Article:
Meet the Artisans
On this page we've included some stories and videos from artists and organizations whose products are available on this site. Each is making a difference in the world.
Bio-Imaginarte works for a cause: the world and all its inhabitants. Through the years, many hand made goods have been substituted by mass assembly line production with the use of machines. Bio Imaginarte makes an effort to combat the main cause of environmental deterioration in the world, in addition to poverty. This promotes that people instead of machines providing work while giving our world its proper care.
Ilala Weavers is a family owned business situated in the town of Hluhluwe in North – eastern Kwazulu Natal. The business trades a range of African fibre products, beaded products and other locally produced handicrafts. It is best known for trading hand woven Zulu baskets made from Ilala Palm fibres, produced traditionally by women in the Zululand and Maputaland regions of Northern KZN.
Ilala Weavers is the largest wholesaler of hand – woven crafts in South – Africa. It has played an important role in keeping handcraft skills alive in Northen Kwazulu Natal through an age where the local market for these products for home use has diminished almost to nothing. It also provides income generation opportunities for more than 2000 people in this predominantly rural region that has very few employment opportunities. Furthermore in supplying traditional Zulu handcrafts to overseas markets, Ilala Weavers has played an important role in profiling South – African products and cultural artefacts.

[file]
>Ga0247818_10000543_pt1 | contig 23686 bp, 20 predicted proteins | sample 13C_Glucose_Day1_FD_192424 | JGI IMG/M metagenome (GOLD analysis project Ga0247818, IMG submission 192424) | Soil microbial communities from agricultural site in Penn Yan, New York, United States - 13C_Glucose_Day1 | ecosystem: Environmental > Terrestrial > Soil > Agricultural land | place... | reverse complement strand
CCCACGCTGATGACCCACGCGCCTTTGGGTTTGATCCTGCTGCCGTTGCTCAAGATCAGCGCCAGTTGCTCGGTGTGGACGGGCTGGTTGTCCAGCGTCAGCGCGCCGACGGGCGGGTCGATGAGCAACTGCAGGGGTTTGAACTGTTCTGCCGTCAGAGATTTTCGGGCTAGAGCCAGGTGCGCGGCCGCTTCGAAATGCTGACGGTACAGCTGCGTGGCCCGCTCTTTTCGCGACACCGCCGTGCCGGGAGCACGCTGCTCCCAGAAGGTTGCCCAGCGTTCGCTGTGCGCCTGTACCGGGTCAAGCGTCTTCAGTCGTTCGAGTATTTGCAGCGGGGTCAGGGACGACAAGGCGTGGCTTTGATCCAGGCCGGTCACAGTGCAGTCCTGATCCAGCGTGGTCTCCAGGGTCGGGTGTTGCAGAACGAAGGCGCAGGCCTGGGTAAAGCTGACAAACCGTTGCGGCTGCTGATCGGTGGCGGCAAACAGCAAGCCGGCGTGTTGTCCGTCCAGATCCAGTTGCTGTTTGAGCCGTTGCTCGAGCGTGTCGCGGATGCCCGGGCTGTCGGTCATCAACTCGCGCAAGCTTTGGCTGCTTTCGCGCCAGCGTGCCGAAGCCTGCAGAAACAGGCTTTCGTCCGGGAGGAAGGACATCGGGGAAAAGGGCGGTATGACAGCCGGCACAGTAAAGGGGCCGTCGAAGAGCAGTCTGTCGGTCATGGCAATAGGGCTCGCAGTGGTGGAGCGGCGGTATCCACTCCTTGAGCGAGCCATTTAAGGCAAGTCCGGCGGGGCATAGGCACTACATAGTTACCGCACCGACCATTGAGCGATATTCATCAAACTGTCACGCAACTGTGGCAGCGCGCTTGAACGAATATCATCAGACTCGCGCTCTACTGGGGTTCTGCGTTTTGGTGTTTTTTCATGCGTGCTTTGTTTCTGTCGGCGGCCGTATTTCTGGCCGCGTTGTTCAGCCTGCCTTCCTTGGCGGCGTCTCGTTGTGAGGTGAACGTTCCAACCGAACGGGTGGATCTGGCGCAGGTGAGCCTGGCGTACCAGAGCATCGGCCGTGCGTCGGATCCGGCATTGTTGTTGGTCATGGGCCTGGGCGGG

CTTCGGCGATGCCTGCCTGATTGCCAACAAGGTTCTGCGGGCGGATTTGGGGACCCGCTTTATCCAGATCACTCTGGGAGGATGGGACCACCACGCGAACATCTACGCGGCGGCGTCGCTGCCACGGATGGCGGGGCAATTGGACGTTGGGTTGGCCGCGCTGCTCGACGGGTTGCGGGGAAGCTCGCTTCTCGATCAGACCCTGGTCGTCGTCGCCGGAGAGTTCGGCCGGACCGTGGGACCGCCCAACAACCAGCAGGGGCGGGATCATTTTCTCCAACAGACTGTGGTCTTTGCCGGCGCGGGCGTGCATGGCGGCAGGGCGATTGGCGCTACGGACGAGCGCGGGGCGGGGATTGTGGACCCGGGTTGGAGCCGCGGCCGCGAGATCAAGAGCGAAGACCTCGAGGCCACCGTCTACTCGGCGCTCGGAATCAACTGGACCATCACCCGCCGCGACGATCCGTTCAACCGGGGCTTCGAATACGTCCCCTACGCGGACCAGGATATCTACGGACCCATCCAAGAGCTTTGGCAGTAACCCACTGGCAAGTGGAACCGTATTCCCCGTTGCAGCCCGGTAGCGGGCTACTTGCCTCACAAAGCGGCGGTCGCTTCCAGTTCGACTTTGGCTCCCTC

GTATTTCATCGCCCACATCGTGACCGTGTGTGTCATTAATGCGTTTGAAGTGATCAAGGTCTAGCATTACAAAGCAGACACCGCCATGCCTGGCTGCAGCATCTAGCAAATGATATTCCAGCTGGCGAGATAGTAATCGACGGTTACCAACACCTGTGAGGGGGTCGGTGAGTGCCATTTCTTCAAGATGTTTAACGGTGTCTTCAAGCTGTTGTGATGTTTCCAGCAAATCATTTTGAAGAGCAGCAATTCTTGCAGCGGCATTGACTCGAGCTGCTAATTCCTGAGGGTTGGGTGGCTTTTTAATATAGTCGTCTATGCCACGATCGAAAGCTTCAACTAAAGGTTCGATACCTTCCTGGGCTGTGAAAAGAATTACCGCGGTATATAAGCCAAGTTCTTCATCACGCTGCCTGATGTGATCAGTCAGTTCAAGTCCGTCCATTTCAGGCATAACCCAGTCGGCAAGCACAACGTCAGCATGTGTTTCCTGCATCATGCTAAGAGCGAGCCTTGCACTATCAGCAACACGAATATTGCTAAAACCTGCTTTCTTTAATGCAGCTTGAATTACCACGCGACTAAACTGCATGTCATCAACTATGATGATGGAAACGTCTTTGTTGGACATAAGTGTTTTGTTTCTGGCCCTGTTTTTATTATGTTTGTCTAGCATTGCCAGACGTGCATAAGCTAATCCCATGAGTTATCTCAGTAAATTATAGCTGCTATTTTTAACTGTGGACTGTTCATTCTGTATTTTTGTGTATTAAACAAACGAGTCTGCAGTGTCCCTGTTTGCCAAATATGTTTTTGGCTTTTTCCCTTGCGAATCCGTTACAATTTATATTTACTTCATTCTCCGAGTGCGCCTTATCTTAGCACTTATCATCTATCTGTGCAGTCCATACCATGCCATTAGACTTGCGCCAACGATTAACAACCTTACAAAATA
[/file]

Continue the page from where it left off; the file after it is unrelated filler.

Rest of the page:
In 2002, as Zimbabwe refugees in South Africa, Gugulethu Mapuranga, her family and friends created the micro-enterprise of Gugu Crafters. Realizing that the craft sector in South Africa could provide a much-needed sustainable income, the artisans honed their skills and designed unique jewelry items from tin cans and beads.
While hoping they had found safe haven from the political turmoil and economic collapse in Zimbabwe, the group found itself in 2008 the victim of xenophobic attacks, with their small workshop looted. After two months, the group was able to purchase new tools and materials with fair trade customers advances and begin again making unusual jewelry pieces from their homes in Cape Town.